Takver Sun 11-May-14 18:02:53

Strangely, dd will eat almost anything, but doesn't really like baked beans (odd child).

BackforGood Sun 11-May-14 18:09:43

Spag (or any pasta) bol
Chilli
chicken wraps
chicken with a jar of sauce (so chk tonight or sweet and sour)
Sausage and mash
pasta and a tomato-y sauce
veg soup
'meat and veg'
Obv stuff you just bung in the oven (say fish in batter with some oven chips)
She makes a nice mince in gravy, with mash and veg (basically a cottage pie but doesn't tend to put it together)
Lasagne
Gammon (in the slow cooker...ie more 'just bung it in and don't have to actually "make" it wink)

Takver - my ds is like that - he'll eat virtually anything, always has, but not baked beans .... I think it's to do with the texture)

UniS Tue 13-May-14 12:04:05

progress report.
yesterday d s made toast all by himself. he cut slices off big loaf, did toaster, removed from toaster and buttered slices. Good work on knife skills.

iloverainbows Wed 14-May-14 11:07:15

This is my DDs current favourite, its delicious!

Honey Cashew Chicken with Rice

ELR Wed 14-May-14 21:27:18

I run my own cooking school and do courses for 10-14 years we do loads of different stuff but one of the courses is a basics course, which is the same course I run for the London probation service for newly released offenders. All the basic recipes have follow on recipes.
Basic bread: pizza, Focachia, bread rolls and flatbreads.
Basic vegetable soup: various combos and adding pulses ect
Basic tomato sauce: meatballs, Arabiatta, baked fish in tomato sauce, pizza topping sauce
Basic white sauce: cauliflower cheese, fish pie and macaroni cheese with bacon & leeks.
Basic salad and dressings: French, Italian, salad nicoise, Cesar salad, croutons.
If you can master the basics you can cook loads of stuff. Why not try the little recipe cards you get in Sainsbury and tesco they can be quite good and also a classic omelet is nice to know I would recommend Delia's method.
I came across this jamie oliver site recently which is also quite good.
www.jamieshomecookingskills.com/about.php

Just to add my dd is 11 and has no interest in cooking at all, even though I teach loads of kids she doesn't want to know!!

myrtleWilson Wed 04-Jun-14 20:23:20

My dd watches a lot of youtube vlogs... ( I know) but one is a what's in my fridge type thing and that's inspired her to suggest recipes to try...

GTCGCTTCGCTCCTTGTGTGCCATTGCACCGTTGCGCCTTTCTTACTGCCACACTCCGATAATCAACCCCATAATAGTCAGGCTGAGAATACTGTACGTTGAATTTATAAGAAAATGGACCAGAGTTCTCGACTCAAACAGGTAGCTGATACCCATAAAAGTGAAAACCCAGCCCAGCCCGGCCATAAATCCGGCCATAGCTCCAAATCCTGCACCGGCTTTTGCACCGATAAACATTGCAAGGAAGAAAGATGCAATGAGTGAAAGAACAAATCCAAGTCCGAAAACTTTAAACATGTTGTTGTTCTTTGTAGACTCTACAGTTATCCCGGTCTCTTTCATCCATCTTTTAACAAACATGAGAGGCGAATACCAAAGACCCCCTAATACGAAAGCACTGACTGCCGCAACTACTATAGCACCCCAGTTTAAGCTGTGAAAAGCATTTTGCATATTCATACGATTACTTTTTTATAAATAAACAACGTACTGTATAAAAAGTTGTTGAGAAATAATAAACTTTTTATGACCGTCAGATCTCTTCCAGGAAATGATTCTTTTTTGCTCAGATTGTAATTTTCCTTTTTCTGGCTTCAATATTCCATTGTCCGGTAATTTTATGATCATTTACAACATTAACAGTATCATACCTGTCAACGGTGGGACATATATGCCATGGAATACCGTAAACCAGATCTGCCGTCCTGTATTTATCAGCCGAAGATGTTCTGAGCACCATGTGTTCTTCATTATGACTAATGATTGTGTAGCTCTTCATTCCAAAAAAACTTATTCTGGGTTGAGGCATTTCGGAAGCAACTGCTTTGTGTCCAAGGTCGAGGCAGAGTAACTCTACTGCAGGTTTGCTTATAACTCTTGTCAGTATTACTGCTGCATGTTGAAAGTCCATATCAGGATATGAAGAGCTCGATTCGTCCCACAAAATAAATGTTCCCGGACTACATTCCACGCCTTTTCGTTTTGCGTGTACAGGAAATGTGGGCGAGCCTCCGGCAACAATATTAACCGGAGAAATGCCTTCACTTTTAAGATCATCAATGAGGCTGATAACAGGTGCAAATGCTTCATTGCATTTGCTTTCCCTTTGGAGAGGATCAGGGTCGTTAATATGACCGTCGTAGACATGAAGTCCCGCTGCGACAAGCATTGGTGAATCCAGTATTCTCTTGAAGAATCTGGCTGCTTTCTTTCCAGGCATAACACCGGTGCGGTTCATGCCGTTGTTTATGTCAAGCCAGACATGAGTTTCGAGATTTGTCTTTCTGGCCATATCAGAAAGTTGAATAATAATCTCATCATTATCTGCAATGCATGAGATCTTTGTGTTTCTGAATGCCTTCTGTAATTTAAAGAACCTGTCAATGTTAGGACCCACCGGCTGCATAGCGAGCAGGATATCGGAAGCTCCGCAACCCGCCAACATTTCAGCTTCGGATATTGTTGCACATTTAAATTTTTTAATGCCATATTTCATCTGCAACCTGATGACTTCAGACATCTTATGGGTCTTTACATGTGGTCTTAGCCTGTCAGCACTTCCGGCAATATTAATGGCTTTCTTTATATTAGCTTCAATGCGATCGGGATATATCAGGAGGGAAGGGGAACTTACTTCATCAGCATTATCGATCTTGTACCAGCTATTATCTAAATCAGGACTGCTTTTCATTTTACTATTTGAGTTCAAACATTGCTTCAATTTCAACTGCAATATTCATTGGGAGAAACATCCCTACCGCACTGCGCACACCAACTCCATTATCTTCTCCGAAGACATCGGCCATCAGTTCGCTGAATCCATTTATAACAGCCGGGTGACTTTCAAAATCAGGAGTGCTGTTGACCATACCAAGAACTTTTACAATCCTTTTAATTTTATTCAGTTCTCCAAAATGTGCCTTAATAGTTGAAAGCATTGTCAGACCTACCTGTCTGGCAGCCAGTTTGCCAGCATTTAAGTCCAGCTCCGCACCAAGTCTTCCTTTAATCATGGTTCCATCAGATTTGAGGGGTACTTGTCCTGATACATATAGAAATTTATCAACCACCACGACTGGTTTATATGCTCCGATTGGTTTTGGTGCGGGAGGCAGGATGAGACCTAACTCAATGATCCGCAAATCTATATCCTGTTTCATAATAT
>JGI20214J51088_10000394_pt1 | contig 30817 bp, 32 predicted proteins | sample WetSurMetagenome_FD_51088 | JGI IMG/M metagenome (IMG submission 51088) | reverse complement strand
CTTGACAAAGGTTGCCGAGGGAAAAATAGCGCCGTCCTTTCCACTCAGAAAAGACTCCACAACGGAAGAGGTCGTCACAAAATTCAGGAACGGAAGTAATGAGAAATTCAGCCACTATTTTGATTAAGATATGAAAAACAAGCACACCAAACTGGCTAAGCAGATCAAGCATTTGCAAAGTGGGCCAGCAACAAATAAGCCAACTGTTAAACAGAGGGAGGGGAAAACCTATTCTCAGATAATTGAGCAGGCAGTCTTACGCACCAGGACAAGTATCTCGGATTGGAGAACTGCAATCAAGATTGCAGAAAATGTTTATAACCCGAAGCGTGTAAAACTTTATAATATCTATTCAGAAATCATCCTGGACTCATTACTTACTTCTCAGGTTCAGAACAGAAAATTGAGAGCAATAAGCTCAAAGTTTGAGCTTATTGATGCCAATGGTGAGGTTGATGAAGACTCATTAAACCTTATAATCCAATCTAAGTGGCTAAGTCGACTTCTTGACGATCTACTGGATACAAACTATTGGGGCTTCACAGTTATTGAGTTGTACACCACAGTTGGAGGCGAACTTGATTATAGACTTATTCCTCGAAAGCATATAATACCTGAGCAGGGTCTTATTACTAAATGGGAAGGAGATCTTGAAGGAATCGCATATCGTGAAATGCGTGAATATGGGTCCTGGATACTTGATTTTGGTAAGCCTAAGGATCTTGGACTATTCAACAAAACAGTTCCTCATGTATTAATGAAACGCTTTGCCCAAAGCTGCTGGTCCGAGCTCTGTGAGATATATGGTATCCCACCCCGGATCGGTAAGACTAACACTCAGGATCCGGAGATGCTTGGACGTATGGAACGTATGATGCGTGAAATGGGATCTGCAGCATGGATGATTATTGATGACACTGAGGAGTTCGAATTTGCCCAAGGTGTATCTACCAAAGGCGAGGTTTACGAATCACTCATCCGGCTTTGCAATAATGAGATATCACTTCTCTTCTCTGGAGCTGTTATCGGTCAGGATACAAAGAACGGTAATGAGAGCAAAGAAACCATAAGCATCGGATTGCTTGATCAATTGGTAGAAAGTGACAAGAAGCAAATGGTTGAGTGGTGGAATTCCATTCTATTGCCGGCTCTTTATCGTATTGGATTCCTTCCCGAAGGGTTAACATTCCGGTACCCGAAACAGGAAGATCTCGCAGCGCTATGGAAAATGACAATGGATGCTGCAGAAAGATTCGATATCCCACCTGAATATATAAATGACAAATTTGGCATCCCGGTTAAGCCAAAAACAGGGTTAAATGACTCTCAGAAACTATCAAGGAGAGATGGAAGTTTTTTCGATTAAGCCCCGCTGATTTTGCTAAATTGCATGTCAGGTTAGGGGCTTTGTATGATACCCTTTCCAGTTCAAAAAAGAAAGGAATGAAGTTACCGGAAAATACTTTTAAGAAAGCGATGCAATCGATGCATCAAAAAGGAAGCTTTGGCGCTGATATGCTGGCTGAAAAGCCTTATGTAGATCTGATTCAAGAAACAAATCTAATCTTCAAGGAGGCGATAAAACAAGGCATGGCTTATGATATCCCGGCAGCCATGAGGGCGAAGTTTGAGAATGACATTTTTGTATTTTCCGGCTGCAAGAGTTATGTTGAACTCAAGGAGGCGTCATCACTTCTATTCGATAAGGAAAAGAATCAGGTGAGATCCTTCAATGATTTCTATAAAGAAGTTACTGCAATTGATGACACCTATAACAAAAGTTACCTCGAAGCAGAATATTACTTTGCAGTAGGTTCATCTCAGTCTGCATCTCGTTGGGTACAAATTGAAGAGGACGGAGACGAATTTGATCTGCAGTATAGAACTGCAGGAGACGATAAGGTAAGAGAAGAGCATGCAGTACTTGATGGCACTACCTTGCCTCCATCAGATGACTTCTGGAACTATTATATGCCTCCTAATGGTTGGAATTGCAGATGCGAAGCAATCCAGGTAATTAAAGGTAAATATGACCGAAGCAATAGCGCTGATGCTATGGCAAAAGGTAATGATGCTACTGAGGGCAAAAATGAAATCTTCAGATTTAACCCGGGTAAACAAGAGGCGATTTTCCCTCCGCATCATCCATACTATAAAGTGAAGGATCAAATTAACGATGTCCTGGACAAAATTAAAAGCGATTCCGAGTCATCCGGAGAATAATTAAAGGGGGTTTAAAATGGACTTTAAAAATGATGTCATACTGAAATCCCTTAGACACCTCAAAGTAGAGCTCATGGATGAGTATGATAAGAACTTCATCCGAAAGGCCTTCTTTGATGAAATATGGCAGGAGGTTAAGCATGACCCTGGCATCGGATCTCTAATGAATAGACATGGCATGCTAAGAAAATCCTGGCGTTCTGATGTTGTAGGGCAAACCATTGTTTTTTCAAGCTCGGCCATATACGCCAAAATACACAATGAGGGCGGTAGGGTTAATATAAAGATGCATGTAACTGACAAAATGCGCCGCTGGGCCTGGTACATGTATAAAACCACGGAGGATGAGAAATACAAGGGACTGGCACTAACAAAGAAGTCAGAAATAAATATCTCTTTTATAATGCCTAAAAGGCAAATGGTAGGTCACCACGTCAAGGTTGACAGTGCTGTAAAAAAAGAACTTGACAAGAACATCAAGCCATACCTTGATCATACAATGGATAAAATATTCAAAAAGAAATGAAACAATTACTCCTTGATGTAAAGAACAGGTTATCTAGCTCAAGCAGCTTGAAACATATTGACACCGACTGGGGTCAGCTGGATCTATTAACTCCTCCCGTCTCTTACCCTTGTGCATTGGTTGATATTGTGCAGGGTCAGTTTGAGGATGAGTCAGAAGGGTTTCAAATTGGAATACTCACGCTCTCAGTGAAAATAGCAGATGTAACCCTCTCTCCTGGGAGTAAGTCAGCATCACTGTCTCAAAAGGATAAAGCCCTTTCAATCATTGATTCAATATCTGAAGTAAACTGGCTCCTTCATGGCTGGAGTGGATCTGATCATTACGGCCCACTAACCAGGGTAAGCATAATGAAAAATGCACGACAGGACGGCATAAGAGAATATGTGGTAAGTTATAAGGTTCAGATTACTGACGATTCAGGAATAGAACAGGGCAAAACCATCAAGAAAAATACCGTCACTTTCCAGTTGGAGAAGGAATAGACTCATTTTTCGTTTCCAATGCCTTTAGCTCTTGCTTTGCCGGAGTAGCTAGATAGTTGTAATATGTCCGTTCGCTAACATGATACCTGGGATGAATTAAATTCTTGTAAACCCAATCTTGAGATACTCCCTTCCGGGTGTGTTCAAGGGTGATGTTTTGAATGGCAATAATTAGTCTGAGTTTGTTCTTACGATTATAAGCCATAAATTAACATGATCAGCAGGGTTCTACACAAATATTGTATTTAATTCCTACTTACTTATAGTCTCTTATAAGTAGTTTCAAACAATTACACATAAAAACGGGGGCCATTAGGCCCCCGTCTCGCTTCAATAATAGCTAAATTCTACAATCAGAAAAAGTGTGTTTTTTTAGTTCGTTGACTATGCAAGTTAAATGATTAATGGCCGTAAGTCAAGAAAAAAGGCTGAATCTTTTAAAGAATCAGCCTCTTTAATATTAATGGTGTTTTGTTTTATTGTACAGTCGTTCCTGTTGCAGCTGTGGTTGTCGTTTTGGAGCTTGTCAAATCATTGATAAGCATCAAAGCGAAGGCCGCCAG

Jinsei Wed 04-Jun-14 21:00:35

Great thread. My dd doesn't cook much of anything at the moment, but I'd like to get her started! smile

Sleepytea Sun 08-Jun-14 12:24:44

Ds (9) cooked puttanesca sauce and pasta. It's quick and simple and not really a lot that can go wrong, although I drain the pasta.

Oodlives Sun 08-Jun-14 12:52:12

Great thread. I've a very fussy 12 year old and she is making a meal every week of school hols and some weekends (Ditto dd1-14) as she is usually late in during the week. Due to her lack of interest in good it's a massive uphill struggle. Not helped by my lack of interest in food. Luckily dh & the rest love food so he tends to deal with that!

Takver Sun 08-Jun-14 18:20:37

DD's making pizza tonight, good one as it's easy (just using a basic bread dough for the base) but it does take a while!

Cuppachaplz Thu 12-Jun-14 08:59:59

Taught my DS(11) pastry a couple of years ago; best decision ever. It has opened the door to pies and tarts as a surprise when I have been working late (DH wouldn't have a clue, bless him)
Sounds daft, but pointing out which recipe books are fail safe, and how to follow a recipe (eg getting everything ready 1st, using scales, etc) was the most useful thing ever. Means I don't have to worry, but do occasionally get requests for random ingredients ( a whole turbot being the most notable recently, that got a no!)
DS cooks for family at least once a week.

Cuppachaplz Thu 12-Jun-14 09:00:48

Just read that back and I lied. Best thing I ever taught him as to scrub yucky 11 year old gunk off hands before starting!